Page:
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Opinion Congress doesn’t give a ‘damn’ about the Trump scandal

President Trump speaks last month in the Oval Office at the White House in Washington. (Alex Brandon/Associated Press)

Those “damn emails.” Those damn missives that lived on a private server in the possession of Hillary Clinton. Those damn messages that put the Democratic presidential nominee under federal and congressional investigation and withering public scrutiny. Her critics swore they would show criminality, corruption and collusion. As then-candidate Donald Trump hammered those points home at campaign rallies, he would bask in, if not lead, chants of “Lock her up!”

The infamous letter from FBI Director James Comey was the last straw for the walking-on-ice Clinton voter. That’s what I called the folks who couldn’t stand Clinton and the baggage that came with her but would look the other way because what they had seen of the Trump campaign offended them on some level, if not all of them. But Comey’s letter coming just days before the election was that cracking sound in the ice that had those voters scampering away from what they thought was danger. “There’s always something” with Hillary Clinton was the gasp that could be heard from Democrats and Republicans alike.

How quaint all that seems now.

The tick-tock of events that led to the resignation of Michael Flynn as Trump’s national security adviser this week should alarm every American. That the president and the White House counsel knew for days that Flynn had misled senior administration officials about talking to the Russian ambassador to the United States about sanctions before a story in The Post forced his hand is disturbing.

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[Is Trump a Putin agent? “There’s absolutely no question,” said Evan McMullin]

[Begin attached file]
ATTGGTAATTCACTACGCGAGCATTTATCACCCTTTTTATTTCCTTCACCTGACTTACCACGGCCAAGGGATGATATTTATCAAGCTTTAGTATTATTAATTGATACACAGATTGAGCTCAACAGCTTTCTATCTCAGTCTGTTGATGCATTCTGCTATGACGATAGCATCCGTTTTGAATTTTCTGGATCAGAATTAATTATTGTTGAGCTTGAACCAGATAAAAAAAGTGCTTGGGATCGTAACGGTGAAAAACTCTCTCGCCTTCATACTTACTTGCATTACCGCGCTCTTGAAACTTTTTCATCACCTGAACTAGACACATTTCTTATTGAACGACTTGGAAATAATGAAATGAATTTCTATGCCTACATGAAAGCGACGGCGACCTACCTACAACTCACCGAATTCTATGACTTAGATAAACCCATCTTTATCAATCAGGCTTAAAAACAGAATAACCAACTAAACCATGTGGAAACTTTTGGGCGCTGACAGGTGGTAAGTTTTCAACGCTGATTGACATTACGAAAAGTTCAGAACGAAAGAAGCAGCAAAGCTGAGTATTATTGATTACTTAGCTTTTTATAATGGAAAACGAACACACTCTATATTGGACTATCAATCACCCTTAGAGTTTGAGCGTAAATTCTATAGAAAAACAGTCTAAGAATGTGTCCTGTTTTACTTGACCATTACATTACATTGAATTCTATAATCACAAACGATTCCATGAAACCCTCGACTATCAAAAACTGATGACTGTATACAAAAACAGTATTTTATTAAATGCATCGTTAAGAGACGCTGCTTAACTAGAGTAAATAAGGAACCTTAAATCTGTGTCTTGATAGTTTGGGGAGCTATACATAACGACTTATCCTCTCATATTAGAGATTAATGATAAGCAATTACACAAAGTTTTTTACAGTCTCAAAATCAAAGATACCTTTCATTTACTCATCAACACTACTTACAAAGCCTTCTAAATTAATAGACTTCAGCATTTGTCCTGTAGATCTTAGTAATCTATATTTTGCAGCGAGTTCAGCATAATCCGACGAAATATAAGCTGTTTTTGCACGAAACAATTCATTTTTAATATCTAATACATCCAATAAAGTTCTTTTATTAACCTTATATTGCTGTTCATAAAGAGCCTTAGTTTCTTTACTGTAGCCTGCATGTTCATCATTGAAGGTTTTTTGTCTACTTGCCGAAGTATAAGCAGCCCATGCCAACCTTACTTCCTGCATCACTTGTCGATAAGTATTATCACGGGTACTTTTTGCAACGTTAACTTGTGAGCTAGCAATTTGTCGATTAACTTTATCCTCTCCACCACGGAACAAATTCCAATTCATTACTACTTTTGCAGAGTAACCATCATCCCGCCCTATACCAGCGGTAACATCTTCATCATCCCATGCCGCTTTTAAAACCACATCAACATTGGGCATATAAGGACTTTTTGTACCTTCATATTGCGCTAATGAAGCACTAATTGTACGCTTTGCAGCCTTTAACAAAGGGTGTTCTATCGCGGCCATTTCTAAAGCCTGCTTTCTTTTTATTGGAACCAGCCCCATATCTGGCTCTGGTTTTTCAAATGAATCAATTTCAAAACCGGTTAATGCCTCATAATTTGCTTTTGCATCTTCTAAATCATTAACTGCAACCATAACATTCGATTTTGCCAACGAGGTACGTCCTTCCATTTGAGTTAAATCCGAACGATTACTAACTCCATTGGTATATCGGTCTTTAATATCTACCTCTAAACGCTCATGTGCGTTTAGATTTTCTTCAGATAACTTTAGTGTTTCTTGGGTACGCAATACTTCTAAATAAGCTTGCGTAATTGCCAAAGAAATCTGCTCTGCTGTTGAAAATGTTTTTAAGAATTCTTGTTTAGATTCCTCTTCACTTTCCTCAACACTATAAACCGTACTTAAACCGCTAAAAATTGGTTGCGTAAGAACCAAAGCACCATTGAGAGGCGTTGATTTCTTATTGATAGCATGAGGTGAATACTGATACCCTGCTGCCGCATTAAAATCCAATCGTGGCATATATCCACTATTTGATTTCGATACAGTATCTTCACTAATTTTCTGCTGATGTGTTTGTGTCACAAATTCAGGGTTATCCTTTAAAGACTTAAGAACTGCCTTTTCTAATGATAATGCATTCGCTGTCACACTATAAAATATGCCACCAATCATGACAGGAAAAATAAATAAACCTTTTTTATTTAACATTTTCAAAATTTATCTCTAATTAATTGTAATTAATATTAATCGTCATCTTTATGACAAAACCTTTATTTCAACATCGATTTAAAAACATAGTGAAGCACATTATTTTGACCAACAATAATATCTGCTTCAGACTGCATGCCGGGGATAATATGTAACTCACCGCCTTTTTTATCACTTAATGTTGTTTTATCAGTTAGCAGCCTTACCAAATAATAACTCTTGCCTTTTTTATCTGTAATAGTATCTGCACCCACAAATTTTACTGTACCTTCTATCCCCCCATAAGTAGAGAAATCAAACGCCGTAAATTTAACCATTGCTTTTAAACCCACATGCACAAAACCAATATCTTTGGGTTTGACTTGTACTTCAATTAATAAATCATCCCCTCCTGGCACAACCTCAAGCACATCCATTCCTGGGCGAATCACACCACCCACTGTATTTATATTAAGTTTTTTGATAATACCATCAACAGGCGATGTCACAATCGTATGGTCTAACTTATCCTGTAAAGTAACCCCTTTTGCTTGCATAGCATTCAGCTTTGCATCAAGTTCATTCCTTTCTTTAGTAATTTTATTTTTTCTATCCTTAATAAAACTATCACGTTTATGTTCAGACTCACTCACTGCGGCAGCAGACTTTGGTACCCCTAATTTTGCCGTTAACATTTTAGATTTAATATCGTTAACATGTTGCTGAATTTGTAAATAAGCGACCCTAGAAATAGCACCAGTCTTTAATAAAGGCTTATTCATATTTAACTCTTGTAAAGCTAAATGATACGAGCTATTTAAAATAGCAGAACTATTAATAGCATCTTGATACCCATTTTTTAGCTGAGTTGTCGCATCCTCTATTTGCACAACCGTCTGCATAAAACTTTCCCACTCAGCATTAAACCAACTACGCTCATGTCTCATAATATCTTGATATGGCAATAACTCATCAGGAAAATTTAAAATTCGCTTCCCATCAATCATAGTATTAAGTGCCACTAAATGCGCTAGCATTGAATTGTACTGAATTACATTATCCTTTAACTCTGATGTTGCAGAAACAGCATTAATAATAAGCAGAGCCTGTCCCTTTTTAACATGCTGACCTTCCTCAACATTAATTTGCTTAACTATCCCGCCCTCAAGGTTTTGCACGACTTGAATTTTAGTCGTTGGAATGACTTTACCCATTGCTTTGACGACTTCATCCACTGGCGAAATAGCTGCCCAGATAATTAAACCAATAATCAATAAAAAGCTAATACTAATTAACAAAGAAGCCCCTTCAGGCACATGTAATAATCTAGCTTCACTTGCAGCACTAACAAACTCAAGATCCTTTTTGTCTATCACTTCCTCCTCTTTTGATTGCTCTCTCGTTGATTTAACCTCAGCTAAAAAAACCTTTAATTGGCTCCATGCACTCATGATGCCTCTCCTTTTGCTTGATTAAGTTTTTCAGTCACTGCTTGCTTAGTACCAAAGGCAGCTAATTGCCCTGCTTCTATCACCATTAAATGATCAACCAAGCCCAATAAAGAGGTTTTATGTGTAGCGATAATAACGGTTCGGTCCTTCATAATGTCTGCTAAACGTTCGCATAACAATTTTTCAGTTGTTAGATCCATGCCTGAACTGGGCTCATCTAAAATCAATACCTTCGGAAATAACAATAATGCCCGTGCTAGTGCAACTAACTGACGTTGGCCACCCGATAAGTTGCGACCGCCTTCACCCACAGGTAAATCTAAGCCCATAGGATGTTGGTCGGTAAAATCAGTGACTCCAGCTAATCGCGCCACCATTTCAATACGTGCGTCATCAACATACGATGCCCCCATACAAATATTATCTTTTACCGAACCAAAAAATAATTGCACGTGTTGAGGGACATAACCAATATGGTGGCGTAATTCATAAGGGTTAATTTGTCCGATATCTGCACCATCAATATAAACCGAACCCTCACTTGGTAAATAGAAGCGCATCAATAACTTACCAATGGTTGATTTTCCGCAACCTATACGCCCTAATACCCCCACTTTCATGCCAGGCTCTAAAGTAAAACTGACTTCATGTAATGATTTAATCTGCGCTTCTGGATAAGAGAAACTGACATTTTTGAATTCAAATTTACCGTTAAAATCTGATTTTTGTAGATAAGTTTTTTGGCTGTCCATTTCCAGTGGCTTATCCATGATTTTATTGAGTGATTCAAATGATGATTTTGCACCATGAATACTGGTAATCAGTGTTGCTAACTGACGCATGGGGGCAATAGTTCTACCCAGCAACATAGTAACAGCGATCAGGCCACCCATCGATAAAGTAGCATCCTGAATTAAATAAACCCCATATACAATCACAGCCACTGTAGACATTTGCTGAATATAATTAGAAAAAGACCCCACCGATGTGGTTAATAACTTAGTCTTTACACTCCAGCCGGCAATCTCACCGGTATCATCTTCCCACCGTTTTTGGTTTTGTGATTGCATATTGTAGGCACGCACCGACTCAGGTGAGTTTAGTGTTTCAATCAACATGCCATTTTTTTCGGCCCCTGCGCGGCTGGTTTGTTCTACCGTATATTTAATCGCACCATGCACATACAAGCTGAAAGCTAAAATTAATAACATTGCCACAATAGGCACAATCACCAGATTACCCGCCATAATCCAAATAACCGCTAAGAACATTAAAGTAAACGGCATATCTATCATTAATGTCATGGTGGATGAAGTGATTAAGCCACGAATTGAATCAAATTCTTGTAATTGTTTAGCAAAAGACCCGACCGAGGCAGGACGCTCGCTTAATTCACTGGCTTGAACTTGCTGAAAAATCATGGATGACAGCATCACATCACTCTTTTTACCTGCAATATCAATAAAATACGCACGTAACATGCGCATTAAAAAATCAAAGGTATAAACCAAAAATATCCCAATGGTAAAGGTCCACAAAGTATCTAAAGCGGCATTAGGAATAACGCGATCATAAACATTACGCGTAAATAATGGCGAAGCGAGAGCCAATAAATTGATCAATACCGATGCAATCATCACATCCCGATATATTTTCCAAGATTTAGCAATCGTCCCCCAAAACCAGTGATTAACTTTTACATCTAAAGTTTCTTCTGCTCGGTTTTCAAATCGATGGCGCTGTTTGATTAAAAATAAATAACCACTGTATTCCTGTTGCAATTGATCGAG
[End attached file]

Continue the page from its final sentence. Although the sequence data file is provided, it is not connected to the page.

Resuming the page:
The Washington Post’s David Ignatius highlights the questions that still remain surrounding former national security adviser Michael Flynn's resignation. (Video: Adriana Usero/The Washington Post)

Even more disturbing? Learning that Vice President Pence didn’t know he was lied to until he read about it in The Post — on Monday. That Sally Yates’s firing as acting attorney general came five days after she warned the president about Flynn adds to the intrigue and growing unease. But the news that high-level campaign aides to Trump “were in constant communication …with Russians known to U.S. intelligence” when we all knew Russians were trying to undermine the November election is a five-alarm inferno that cannot be ignored.

[Donald Trump doesn’t know it yet, but Vladimir Putin is going to dump him]

Yet the Republicans who hounded Clinton over a private server and then made hay over the uncomfortable contents of emails hacked by the Russians for the sole purpose of helping Trump become president can barely muster a yawn. The folks who puff out their chests as peerless defenders of liberty are now mere spectators as each day brings more evidence that Trump is an autocrat willing to turn the West Wing into a bureau of the Kremlin. The crowd that crows about being protectors of the Constitution stands by while their standard-bearer and his aides defy and defile the document that is the bedrock of our democracy.

[The Constitution’s power lies not with words, but with men who protect it. Trump endangers it.]

Yes, there’s always something with Hillary Clinton. But those “damn emails” were and always will be inconsequential compared with the bona fide scandal flowing out of Trump’s mess of an Oval Office now. Would that the Republican-controlled Congress gave a damn.

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